By Tim Dexter-Oracle on Oct 22, 2008
More mails this week, its funny how you get a batch of requests for something all at the same time. This past week the proverbial hot potato has been Tree Maps and how to make em?
For the uninitiated, a tree map is a 2 dimensional graphical visualization of your data e.g. school size + absenteeism, maybe your debtors and the size of their debt and their delinquency or your organizations current project load, their relative size and how far behind or ahead they are compared to plan. For a large amount of data, say, listing on the stock market its very hard to compared whos up and whos down just by looking at tabular data. You can color code the data for sure but if you have masses of rows its tough to compare. A tree map gives you a easy visualization of common entries and they are color coded to make life even easier.
In the graphic above we can see schools in a school district, the size of the of the rectangle is affected by the school student population ie a bigger one for a larger school. The color of the rectangle is governed by the difference from an attendance target the school has for a given day.
Now you know what they are, so how do you build em?
I first looked at RTF templates, they can do so much and they can partially help but only for single dimension data. We can conditionally color a table cell based on some data but resizing that cell gets very complicated very quickly - I ended up in hard core XSL too quickly. I did find a brave soul out on the intertubes that had built several XSL style sheets to get the tree map - IMHO its just too expensive a development. If you only need a sing dimension then RTF templates are quick and easy.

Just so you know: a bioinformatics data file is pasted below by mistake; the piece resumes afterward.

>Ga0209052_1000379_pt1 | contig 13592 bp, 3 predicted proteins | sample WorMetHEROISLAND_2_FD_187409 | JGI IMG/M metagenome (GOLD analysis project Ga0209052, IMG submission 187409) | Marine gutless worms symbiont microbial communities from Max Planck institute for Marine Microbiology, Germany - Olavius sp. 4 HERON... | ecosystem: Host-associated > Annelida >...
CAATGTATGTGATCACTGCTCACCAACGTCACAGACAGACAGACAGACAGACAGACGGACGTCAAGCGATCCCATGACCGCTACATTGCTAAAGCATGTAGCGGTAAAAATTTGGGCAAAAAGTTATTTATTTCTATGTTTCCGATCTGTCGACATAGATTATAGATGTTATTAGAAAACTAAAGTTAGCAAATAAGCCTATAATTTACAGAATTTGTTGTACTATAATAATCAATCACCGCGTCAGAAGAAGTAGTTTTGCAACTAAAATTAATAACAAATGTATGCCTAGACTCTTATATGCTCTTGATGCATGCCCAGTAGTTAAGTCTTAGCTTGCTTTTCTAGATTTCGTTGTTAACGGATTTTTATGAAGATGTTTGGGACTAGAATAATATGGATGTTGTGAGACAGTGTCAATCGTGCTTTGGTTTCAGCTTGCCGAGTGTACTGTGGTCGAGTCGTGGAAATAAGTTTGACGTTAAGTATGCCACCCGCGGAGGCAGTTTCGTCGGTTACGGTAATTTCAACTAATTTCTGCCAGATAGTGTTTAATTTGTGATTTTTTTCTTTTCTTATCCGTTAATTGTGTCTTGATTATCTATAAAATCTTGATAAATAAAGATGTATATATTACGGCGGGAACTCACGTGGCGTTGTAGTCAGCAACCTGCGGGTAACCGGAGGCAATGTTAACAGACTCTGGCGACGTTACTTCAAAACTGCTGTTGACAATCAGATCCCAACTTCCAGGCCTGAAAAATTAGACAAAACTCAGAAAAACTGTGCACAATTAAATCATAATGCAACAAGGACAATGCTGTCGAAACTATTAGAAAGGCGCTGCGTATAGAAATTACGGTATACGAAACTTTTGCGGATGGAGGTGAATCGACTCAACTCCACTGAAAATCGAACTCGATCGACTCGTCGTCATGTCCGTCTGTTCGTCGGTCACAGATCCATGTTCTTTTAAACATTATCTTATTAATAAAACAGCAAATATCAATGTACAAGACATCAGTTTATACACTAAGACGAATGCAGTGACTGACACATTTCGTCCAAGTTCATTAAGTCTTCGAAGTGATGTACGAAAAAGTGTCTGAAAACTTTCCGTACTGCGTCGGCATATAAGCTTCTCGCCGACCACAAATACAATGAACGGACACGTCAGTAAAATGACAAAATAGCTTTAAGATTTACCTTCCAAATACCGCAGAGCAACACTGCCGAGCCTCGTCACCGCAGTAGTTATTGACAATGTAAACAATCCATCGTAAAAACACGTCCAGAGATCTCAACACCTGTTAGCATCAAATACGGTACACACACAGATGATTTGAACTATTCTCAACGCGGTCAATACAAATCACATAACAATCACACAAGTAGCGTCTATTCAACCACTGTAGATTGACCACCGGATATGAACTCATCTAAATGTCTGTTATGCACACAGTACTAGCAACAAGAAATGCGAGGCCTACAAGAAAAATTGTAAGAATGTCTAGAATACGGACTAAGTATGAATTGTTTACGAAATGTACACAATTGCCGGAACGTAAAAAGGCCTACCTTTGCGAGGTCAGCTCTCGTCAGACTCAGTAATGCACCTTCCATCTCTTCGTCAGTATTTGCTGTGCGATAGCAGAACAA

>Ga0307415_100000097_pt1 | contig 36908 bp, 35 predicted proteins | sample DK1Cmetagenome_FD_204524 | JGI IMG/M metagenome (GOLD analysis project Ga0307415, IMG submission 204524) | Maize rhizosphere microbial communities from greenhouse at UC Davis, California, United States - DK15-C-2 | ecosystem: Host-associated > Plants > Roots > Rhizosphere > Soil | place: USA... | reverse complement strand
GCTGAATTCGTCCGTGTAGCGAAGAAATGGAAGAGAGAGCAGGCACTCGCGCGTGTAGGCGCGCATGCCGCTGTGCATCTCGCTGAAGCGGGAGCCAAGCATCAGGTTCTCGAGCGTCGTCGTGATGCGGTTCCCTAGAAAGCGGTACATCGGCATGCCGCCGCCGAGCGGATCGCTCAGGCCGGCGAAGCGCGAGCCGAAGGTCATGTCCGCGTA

You can get the template and data here.
Much more useful and altogether more cool from an output format standpoint is the good ol Flex template. I have not looked at Flex for a while, digging back into it I was amazed at the amount of open source development going on around building re-usable flex components. Don't want to build it yourself, go google for it. The Google Code site has masses of components and examples, just search for it. That's just what I did and came up with Josh's tree map component page. Its covered by an Open Source license from MIT so both kudos and thanks to Josh for it.
Seeing the MIT license got me digging through links to see what else might be out there from the MIT brainiacs. All you could ever want to know about tree maps.
Then I found this site, the MIT Simile Widgets - some awesome stuff going on in there, not Flex necessarily but some very rich interactive visualizations.
Getting back to Tree Maps and Flex - using the component in a project is easy enough, getting Publisher to generate data that will work with the component is a whole other kettle of fish ... I'll save that for tomorrow ...